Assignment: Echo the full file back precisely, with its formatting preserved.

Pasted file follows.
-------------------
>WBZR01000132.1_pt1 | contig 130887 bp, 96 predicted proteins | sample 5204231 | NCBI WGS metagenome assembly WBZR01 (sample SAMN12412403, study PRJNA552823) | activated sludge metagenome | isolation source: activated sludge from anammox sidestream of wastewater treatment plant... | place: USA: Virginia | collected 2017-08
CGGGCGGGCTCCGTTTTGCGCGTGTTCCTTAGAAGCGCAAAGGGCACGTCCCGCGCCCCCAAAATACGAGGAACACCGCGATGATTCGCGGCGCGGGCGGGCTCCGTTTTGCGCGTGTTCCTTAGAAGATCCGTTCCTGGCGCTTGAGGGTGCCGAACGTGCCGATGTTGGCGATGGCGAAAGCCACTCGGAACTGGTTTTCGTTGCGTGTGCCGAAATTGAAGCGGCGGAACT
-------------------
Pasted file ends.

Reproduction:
>WBZR01000132.1_pt1 | contig 130887 bp, 96 predicted proteins | sample 5204231 | NCBI WGS metagenome assembly WBZR01 (sample SAMN12412403, study PRJNA552823) | activated sludge metagenome | isolation source: activated sludge from anammox sidestream of wastewater treatment plant... | place: USA: Virginia | collected 2017-08
CGGGCGGGCTCCGTTTTGCGCGTGTTCCTTAGAAGCGCAAAGGGCACGTCCCGCGCCCCCAAAATACGAGGAACACCGCGATGATTCGCGGCGCGGGCGGGCTCCGTTTTGCGCGTGTTCCTTAGAAGATCCGTTCCTGGCGCTTGAGGGTGCCGAACGTGCCGATGTTGGCGATGGCGAAAGCCACTCGGAACTGGTTTTCGTTGCGTGTGCCGAAATTGAAGCGGCGGAACT